One More Look at Ridiculous World of Politics

The battle for Speaker of the House was irresistible to watch – irresistible in the same way a horrific car crash on the interstate is as you drive by.

And even though most of the mess happened a week ago, it behooves us to not let this fiasco slip past like the regular stream of waste we’re so accustomed to from Washington. Why? Because this is a perfect example of not only what’s wrong with politics, but what’s wrong with how we accept it.

First, the general news about the 14 failed ballots to select a speaker of the house focused on the 20 or so disruptors. These lawmakers were the problem, we were told. And time and again, the other 200 or so representatives sent out tweets, e-mails and messages to their constituents explaining:

a) Why this process takes time

b) How it’s not as bad as it looks

c) And why these 20 or so are the problem

Not so fast my friends!

Of course the process takes time, and time is exactly what Republican lawmakers had from the end of the election in November when it was apparent they were back in the majority. Why couldn’t the Grand Old Party come to some decision in the almost two months since then?

But you know what, let’s give them that one. After all, we had the Christmas break and far be it from us peasants to expect our nation’s elected elite to work over the holidays . . . Like! The! Rest! Of! Us!

That still leaves the pathetic points of it not being as bad as it looked, and why those who held up the coronation of Kevin McCarthy were the problem.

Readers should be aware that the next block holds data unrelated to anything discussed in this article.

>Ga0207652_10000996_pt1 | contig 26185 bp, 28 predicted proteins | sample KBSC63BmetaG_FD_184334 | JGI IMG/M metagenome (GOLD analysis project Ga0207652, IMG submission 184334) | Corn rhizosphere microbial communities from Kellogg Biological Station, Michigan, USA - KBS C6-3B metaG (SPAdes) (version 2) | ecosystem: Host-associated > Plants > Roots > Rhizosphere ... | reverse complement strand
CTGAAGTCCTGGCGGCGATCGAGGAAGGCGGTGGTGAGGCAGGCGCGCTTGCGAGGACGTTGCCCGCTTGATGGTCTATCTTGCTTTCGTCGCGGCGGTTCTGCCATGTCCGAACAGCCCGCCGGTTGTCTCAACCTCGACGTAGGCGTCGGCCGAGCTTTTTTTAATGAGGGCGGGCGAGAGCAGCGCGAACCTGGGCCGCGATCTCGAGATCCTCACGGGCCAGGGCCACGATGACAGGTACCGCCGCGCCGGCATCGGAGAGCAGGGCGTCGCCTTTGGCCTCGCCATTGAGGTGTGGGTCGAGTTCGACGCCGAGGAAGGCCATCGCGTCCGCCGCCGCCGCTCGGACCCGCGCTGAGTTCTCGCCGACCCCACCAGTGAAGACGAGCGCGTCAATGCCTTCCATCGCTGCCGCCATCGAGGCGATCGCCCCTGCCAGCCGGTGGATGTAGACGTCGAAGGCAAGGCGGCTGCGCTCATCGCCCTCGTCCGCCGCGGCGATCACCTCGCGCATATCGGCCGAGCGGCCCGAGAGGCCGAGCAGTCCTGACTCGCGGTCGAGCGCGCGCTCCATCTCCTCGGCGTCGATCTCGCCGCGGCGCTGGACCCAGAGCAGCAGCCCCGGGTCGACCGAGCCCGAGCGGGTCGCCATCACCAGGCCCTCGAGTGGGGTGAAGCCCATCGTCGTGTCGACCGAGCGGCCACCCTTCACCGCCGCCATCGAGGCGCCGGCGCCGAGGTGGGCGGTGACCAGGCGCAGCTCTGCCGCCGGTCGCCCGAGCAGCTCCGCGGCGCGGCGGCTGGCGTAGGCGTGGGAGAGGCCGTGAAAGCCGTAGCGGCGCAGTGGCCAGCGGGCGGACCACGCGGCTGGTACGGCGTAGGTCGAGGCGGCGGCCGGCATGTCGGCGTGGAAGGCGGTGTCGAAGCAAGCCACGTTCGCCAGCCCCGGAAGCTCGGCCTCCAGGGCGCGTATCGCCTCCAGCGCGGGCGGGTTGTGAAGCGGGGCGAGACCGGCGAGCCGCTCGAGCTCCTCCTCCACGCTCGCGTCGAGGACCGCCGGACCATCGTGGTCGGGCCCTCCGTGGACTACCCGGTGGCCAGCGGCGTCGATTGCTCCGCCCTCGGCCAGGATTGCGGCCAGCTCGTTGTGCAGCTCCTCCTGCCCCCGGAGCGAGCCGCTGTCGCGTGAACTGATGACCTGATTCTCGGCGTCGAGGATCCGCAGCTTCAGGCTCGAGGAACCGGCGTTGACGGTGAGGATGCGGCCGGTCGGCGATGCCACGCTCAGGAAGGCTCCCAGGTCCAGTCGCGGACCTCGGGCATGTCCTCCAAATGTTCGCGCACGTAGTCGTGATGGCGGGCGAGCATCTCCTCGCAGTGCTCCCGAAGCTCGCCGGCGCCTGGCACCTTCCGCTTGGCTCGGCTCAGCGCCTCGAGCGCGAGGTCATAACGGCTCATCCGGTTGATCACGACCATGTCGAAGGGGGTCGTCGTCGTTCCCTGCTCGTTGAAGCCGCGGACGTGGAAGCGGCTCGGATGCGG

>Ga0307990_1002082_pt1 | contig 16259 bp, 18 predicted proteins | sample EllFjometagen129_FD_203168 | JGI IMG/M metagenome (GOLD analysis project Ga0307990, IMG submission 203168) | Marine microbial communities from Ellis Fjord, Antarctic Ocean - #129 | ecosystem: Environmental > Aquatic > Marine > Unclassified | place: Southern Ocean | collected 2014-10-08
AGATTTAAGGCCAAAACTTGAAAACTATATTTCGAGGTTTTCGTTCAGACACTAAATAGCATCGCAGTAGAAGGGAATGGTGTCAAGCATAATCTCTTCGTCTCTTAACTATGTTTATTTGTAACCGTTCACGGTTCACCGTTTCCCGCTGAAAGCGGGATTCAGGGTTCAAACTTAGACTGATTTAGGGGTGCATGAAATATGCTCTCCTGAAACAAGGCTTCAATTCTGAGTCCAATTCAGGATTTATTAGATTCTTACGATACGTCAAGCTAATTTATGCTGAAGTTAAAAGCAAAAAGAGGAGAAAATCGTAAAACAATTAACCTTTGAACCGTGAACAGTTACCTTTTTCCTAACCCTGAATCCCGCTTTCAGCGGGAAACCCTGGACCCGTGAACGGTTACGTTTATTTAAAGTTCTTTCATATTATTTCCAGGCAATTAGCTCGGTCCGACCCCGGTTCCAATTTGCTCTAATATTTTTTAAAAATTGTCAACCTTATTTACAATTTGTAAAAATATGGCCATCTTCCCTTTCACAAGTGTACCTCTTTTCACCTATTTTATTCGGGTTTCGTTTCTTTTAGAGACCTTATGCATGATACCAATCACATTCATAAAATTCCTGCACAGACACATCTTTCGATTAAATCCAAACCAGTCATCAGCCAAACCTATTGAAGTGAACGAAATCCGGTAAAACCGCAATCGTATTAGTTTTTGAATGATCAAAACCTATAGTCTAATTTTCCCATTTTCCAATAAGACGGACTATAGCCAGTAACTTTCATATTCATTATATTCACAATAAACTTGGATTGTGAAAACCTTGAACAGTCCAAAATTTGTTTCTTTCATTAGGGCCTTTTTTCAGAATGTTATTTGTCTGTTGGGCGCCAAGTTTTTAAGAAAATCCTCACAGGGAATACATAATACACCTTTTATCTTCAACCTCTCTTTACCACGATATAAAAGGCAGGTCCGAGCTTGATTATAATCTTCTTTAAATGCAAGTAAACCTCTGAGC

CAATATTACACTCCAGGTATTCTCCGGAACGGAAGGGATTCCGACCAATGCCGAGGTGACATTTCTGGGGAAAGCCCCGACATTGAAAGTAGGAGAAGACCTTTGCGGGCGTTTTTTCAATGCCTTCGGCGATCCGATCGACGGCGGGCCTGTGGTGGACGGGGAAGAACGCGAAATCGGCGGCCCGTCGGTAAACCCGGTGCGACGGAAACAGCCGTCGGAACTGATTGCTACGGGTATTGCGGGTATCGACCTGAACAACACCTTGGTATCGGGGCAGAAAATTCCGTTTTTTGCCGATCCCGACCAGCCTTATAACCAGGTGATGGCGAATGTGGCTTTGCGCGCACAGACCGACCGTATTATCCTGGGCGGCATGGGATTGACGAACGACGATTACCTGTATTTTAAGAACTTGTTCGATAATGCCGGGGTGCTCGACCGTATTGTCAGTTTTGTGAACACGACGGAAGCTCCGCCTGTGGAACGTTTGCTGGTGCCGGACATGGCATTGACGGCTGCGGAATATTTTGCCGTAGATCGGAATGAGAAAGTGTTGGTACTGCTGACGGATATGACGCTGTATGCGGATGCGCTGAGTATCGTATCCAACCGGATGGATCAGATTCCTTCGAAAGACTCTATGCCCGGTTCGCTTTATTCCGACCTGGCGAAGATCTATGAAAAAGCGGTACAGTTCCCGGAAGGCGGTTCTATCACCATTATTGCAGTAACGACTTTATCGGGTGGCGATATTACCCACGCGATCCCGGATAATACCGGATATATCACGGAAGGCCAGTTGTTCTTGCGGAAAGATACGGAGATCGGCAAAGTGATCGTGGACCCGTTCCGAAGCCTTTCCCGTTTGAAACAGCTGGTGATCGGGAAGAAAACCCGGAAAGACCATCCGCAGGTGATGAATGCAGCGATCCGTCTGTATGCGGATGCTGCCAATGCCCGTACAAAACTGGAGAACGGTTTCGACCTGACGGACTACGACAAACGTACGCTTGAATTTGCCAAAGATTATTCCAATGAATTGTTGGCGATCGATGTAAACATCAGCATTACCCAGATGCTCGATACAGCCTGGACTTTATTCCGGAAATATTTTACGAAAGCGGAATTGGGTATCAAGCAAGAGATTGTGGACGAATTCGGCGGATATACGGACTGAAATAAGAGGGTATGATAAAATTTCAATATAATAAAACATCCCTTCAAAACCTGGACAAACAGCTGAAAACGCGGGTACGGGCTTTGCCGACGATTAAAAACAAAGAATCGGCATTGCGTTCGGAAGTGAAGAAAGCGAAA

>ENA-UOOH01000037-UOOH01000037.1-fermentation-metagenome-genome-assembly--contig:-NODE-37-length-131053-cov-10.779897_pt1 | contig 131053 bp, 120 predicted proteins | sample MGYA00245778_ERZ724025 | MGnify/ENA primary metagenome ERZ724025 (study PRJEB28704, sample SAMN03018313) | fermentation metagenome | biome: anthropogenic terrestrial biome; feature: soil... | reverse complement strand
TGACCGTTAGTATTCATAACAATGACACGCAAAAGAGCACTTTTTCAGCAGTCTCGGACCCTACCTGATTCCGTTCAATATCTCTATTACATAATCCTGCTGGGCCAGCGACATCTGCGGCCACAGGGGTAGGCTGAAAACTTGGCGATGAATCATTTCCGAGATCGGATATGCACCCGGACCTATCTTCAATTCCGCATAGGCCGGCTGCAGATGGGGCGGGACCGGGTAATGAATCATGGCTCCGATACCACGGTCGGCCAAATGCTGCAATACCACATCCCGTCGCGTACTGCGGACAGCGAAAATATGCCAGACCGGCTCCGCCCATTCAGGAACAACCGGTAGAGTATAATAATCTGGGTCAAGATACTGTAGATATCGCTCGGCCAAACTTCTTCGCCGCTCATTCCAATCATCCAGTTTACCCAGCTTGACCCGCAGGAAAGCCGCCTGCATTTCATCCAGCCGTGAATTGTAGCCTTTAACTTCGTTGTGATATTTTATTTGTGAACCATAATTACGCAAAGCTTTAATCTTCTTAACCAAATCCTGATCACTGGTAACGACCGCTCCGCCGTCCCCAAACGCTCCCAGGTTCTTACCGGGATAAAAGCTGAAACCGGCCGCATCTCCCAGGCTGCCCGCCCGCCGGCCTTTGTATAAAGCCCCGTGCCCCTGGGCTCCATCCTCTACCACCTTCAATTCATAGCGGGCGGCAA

It absolutely was as bad as it looked! The problems with politics in general today, and specifically inside the beltway, are too numerous to detail. But here’s a few:

  • Everything is decided on what’s best for one party or the other, not the country
  • The fat in government is so outrageously overwhelming it’s obscene
  • Lawmakers live by their own set of rules while we’re given another
  • Lobbyists and money influence (i.e., determine) far too many decisions
  • There are too many career politicians who have never worked a real job in their lives

That’s just for starters.

Let’s be clear, those 20 were the heroes not the bad guys.

They were vilified, accused of being “far-right” and a bunch of other labels that have become watchwords in today’s world. It used to be conservative and liberal weren’t negative terms. When did that change? About the same time as when folks decided you were either on their team or you were the enemy. Forget the idea that two good people can hold opposing points of view and in the process find better outcomes. That’s long gone. The 20 or so who said they wouldn’t go along with Kevin McCarthy as the speaker cited valid objections. Maybe you agreed with them, maybe you didn’t. But that’s what a lot of them got elected for, to help – what’s that term? – drain the swamp. For that, they got pummeled instead of respected.

Perhaps I’m overreacting here? Maybe I’m just on my soapbox – again. Maybe, but I don’t think so. We, as in We The People, have become resigned to the outrageous things going on in our country. We accept this sort of absurd politics as normal, never stopping to think that this is the first time in 100 years the House failed to elect a speaker on the first vote. We take in stride – or apathy – a ton of other things that defy logic in today’s world.

It’s time, no, it’s past time, for us to stand up and say enough is enough. There’s an old saying – politics as usual. We have the power to give that a whole new definition. We’d be better off if we do exactly that.

Two cents, which is about how much Timmons said his columns are worth, appears periodically on Thursdays in The Times. Timmons is the chief executive officer of Sagamore News Media, the company that owns The Noblesville Times. He is also a proud Noblesville High School graduate and can be contacted at